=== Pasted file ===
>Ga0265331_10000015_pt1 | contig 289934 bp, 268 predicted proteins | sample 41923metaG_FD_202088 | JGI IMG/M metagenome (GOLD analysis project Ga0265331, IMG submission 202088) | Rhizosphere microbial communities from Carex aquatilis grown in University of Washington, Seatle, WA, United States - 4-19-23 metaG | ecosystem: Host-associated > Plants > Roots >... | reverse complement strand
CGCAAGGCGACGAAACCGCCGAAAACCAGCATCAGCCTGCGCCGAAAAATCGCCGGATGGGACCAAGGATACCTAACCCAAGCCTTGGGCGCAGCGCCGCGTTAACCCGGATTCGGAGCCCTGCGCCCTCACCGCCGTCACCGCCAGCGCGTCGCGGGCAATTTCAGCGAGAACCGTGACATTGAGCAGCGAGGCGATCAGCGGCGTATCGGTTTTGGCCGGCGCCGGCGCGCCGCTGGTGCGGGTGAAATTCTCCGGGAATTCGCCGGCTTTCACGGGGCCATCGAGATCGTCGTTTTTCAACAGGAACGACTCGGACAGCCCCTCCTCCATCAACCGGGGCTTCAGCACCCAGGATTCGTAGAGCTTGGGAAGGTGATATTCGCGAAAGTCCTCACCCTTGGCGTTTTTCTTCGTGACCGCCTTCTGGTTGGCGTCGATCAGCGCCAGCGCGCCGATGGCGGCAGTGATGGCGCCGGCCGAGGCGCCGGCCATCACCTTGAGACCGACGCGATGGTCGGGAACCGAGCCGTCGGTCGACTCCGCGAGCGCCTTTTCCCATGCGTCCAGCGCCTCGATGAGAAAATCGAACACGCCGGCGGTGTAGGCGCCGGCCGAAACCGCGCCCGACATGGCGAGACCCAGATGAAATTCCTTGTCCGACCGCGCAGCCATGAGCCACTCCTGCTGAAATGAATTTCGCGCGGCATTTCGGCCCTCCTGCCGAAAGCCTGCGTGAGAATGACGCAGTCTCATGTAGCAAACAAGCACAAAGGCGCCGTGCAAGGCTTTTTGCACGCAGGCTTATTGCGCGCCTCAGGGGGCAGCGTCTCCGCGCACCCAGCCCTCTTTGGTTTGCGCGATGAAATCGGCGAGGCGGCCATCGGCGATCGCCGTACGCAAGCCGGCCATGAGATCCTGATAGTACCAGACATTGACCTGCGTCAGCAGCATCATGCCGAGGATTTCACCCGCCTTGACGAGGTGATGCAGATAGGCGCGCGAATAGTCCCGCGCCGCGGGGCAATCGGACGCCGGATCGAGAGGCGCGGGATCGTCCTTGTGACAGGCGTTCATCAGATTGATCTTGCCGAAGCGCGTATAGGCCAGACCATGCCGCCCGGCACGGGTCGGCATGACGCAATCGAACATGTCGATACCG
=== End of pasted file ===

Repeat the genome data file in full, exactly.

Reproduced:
>Ga0265331_10000015_pt1 | contig 289934 bp, 268 predicted proteins | sample 41923metaG_FD_202088 | JGI IMG/M metagenome (GOLD analysis project Ga0265331, IMG submission 202088) | Rhizosphere microbial communities from Carex aquatilis grown in University of Washington, Seatle, WA, United States - 4-19-23 metaG | ecosystem: Host-associated > Plants > Roots >... | reverse complement strand
CGCAAGGCGACGAAACCGCCGAAAACCAGCATCAGCCTGCGCCGAAAAATCGCCGGATGGGACCAAGGATACCTAACCCAAGCCTTGGGCGCAGCGCCGCGTTAACCCGGATTCGGAGCCCTGCGCCCTCACCGCCGTCACCGCCAGCGCGTCGCGGGCAATTTCAGCGAGAACCGTGACATTGAGCAGCGAGGCGATCAGCGGCGTATCGGTTTTGGCCGGCGCCGGCGCGCCGCTGGTGCGGGTGAAATTCTCCGGGAATTCGCCGGCTTTCACGGGGCCATCGAGATCGTCGTTTTTCAACAGGAACGACTCGGACAGCCCCTCCTCCATCAACCGGGGCTTCAGCACCCAGGATTCGTAGAGCTTGGGAAGGTGATATTCGCGAAAGTCCTCACCCTTGGCGTTTTTCTTCGTGACCGCCTTCTGGTTGGCGTCGATCAGCGCCAGCGCGCCGATGGCGGCAGTGATGGCGCCGGCCGAGGCGCCGGCCATCACCTTGAGACCGACGCGATGGTCGGGAACCGAGCCGTCGGTCGACTCCGCGAGCGCCTTTTCCCATGCGTCCAGCGCCTCGATGAGAAAATCGAACACGCCGGCGGTGTAGGCGCCGGCCGAAACCGCGCCCGACATGGCGAGACCCAGATGAAATTCCTTGTCCGACCGCGCAGCCATGAGCCACTCCTGCTGAAATGAATTTCGCGCGGCATTTCGGCCCTCCTGCCGAAAGCCTGCGTGAGAATGACGCAGTCTCATGTAGCAAACAAGCACAAAGGCGCCGTGCAAGGCTTTTTGCACGCAGGCTTATTGCGCGCCTCAGGGGGCAGCGTCTCCGCGCACCCAGCCCTCTTTGGTTTGCGCGATGAAATCGGCGAGGCGGCCATCGGCGATCGCCGTACGCAAGCCGGCCATGAGATCCTGATAGTACCAGACATTGACCTGCGTCAGCAGCATCATGCCGAGGATTTCACCCGCCTTGACGAGGTGATGCAGATAGGCGCGCGAATAGTCCCGCGCCGCGGGGCAATCGGACGCCGGATCGAGAGGCGCGGGATCGTCCTTGTGACAGGCGTTCATCAGATTGATCTTGCCGAAGCGCGTATAGGCCAGACCATGCCGCCCGGCACGGGTCGGCATGACGCAATCGAACATGTCGATACCG